Science communication in the Global South
Eighteen countries contributing to the book have a recent colonial history, and many are from the Global South. They saw the end of colonial rule as an opportunity to embrace science. As Ghana’s Kwame Nkrumah said in 1963 to a meeting of the Organisation of African Unity:
We shall drain marshes and swamps, clear infested areas, feed the under-nourished, and rid our people of parasites and disease. It is within the possibility of science and technology to make even the Sahara bloom into a vast field with verdant vegetation for agricultural and industrial developments.
Plans were formulated and optimism was strong. A lot depended on science communication: how would science be introduced to national narratives, gain political impetus and influence an education system for science?
Science in these countries focused mainly on health, the environment and agriculture. Nigeria’s polio vaccine campaign was almost derailed in 2003 when two influential groups, the Supreme Council for Shari’ah in Nigeria and the Kaduna State Council of Imams and Ulamas, declared the vaccine contained anti-fertility substances and was part of a Western conspiracy to sterilise children. Only after five Muslim leaders witnessed a successful vaccine program in Egypt was it recognised as being compatible with the Qur’an.
Three key ideas
Three principles emerge from these stories. The first is that community knowledge is a powerful force. In rural Kenya, the number of babies delivered by unskilled people led to high mortality. Local science communication practices provided a solution. A baraza (community discussion) integrated the health problem with social solutions, and trained local motorcycle riders to transport mothers to hospitals. The baraza used role-plays to depict the arrival of a mother to a health facility, reactions from the health providers, eventual safe delivery of the baby, and mother and baby riding back home.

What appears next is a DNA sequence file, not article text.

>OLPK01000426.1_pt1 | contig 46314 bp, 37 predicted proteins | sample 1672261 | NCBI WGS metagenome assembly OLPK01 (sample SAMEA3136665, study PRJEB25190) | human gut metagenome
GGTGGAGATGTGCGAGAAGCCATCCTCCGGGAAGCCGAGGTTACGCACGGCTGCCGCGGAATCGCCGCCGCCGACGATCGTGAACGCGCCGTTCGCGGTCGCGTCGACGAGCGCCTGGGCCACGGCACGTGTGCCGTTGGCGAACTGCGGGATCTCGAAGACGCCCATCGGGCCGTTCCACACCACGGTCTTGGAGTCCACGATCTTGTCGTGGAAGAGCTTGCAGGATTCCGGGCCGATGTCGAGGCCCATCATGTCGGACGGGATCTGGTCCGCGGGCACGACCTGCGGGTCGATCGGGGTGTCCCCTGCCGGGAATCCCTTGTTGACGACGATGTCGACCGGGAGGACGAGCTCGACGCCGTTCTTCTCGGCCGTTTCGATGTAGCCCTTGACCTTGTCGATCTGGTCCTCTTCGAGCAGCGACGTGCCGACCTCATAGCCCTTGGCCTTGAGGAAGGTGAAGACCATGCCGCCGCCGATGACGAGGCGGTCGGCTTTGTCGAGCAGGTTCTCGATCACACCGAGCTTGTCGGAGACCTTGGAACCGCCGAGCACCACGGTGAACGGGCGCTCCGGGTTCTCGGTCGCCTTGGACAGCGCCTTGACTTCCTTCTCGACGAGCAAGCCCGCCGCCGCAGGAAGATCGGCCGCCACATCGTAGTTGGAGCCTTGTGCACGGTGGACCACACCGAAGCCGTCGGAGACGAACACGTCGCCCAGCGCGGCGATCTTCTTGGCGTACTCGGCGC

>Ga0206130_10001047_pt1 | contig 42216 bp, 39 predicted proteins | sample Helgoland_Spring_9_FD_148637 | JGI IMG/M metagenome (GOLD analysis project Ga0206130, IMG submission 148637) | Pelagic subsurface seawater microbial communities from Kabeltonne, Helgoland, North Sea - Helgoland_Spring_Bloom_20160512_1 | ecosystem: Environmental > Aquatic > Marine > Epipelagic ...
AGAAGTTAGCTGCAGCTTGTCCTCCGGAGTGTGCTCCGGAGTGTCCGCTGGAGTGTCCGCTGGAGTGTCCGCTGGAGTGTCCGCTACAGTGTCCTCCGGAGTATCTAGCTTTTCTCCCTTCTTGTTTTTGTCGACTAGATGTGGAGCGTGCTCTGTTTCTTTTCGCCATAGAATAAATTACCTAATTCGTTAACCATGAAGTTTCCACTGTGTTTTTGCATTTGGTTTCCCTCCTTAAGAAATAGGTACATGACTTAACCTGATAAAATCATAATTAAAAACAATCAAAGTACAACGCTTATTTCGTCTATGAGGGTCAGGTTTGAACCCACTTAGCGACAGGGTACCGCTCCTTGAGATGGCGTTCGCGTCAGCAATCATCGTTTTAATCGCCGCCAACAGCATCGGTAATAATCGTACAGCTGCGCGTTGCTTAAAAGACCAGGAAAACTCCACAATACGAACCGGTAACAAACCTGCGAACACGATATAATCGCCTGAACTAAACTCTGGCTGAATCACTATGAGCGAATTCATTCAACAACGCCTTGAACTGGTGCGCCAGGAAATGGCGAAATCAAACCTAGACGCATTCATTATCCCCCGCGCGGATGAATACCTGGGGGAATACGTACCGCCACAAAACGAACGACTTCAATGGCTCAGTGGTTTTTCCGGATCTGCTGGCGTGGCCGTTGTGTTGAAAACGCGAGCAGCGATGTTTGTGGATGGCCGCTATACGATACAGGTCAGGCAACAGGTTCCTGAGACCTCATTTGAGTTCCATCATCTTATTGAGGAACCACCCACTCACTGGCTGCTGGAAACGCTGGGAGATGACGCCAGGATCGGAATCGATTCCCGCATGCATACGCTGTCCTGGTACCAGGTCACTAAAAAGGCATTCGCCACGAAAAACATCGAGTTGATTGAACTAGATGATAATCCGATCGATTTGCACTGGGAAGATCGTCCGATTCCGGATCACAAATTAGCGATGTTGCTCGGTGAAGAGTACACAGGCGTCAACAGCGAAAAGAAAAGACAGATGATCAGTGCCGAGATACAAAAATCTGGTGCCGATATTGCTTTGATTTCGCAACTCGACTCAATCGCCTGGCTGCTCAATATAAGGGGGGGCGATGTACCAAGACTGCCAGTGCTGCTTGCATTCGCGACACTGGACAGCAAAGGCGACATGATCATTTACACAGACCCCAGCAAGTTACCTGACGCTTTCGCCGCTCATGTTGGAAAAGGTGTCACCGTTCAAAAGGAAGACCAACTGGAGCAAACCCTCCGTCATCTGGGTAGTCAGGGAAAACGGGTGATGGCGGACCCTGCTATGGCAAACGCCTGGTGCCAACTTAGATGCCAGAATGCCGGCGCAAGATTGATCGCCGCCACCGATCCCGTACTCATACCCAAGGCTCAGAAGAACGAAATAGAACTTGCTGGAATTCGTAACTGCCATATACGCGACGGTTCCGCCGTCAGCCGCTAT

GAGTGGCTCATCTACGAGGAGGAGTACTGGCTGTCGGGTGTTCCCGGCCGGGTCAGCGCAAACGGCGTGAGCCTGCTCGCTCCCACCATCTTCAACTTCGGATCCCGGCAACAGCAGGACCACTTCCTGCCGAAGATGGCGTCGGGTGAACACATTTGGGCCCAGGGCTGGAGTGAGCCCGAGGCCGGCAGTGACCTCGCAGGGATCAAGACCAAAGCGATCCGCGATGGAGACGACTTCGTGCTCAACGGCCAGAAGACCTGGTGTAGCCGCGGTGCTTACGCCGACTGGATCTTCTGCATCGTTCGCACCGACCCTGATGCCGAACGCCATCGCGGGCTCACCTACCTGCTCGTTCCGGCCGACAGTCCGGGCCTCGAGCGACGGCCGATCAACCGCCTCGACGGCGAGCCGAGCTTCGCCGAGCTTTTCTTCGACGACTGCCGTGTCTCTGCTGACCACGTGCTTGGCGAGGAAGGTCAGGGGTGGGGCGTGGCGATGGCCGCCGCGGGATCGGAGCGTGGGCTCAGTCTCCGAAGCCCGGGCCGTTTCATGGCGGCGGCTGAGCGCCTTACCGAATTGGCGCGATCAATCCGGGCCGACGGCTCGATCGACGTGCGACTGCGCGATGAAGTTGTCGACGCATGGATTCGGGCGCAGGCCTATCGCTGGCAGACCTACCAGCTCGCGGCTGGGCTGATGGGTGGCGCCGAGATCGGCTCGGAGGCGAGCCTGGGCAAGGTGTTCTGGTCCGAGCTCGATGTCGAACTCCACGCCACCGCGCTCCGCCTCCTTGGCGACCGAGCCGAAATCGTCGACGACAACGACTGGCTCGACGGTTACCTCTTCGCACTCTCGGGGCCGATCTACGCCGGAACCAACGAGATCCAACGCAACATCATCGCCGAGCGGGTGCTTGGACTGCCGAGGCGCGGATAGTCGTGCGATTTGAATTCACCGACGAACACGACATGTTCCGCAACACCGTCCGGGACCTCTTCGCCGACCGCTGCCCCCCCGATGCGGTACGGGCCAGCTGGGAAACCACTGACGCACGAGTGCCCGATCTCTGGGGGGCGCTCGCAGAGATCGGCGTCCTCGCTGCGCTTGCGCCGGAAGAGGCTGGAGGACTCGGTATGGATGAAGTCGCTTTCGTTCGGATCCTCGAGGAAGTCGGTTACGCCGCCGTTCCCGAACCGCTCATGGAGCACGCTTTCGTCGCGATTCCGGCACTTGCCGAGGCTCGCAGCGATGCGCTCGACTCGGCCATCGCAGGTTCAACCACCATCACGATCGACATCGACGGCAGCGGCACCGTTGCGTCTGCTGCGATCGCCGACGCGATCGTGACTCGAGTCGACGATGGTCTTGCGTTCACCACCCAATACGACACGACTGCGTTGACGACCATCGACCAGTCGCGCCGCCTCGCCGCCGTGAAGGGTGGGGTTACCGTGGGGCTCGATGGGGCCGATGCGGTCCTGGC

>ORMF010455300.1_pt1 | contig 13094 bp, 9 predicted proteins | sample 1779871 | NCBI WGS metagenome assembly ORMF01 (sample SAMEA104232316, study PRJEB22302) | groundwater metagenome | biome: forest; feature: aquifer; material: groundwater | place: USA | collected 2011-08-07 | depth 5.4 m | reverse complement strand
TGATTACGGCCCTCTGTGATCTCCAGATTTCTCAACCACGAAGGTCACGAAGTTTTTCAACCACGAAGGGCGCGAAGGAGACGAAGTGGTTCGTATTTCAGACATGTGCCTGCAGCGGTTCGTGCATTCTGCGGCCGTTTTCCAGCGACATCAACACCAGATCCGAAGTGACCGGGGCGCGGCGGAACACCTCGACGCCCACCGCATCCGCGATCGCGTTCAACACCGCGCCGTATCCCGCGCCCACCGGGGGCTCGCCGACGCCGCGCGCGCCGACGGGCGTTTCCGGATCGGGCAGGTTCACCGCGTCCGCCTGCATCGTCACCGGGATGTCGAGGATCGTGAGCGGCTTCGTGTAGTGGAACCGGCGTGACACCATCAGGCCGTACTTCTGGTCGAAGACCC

A second principle is how science communication can enhance the integration of science with other beliefs. Science and religion, for example, are not always at odds. The Malaysian chapter describes how Muslim concepts of halal (permitted) and haram (forbidden) determine the acceptability of biotechnology according to the principles of Islamic law. Does science pose any threat to the five purposes of maslahah (public interest): religion, life and health, progeny, intellect and property? It is not hard to see the resemblance to Western ethical considerations of controversial science.
The third is an approach to pursuing and debating science for the public good. Science communication has made science more accessible, and public opinions and responses more likely to be sought. The “third mission”, an established principle across Europe, is an expectation or obligation that researchers will contribute to the growth, welfare and development of society. Universities are expected to exchange knowledge and skills with others in society, disseminating scientific results and methods, and encouraging public debate.
These lessons about science communication will be needed in a post-COVID world. They are finding an audience: we have made the book freely available online, and it has so far been downloaded more than 14,000 times.
Toss Gascoigne, Visiting fellow, Centre for the Public Awareness of Science, Australian National University and Joan Leach, Professor, Australian National University
Article source: This article is republished from The Conversation under a Creative Commons license. Read the original article.
Header image: Science communication and local knowledge engagement in the Upper Ma Ma Creek Rainforest Restoration Project. Source: Bruce Boyes, CC BY-NC-SA 4.0.